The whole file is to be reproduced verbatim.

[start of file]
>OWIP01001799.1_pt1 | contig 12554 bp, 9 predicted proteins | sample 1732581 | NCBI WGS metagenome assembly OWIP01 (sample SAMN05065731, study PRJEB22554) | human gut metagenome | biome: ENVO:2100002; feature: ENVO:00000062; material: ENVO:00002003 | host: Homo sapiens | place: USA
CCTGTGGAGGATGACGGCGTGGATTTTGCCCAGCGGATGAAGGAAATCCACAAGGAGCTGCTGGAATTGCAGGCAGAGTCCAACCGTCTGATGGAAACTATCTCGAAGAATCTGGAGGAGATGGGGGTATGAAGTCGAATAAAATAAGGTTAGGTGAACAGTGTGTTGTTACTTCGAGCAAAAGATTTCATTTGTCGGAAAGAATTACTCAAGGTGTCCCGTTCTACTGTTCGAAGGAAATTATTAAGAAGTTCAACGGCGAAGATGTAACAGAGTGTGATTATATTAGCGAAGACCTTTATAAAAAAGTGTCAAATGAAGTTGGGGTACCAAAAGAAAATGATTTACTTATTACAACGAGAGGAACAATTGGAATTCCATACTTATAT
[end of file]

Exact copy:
>OWIP01001799.1_pt1 | contig 12554 bp, 9 predicted proteins | sample 1732581 | NCBI WGS metagenome assembly OWIP01 (sample SAMN05065731, study PRJEB22554) | human gut metagenome | biome: ENVO:2100002; feature: ENVO:00000062; material: ENVO:00002003 | host: Homo sapiens | place: USA
CCTGTGGAGGATGACGGCGTGGATTTTGCCCAGCGGATGAAGGAAATCCACAAGGAGCTGCTGGAATTGCAGGCAGAGTCCAACCGTCTGATGGAAACTATCTCGAAGAATCTGGAGGAGATGGGGGTATGAAGTCGAATAAAATAAGGTTAGGTGAACAGTGTGTTGTTACTTCGAGCAAAAGATTTCATTTGTCGGAAAGAATTACTCAAGGTGTCCCGTTCTACTGTTCGAAGGAAATTATTAAGAAGTTCAACGGCGAAGATGTAACAGAGTGTGATTATATTAGCGAAGACCTTTATAAAAAAGTGTCAAATGAAGTTGGGGTACCAAAAGAAAATGATTTACTTATTACAACGAGAGGAACAATTGGAATTCCATACTTATAT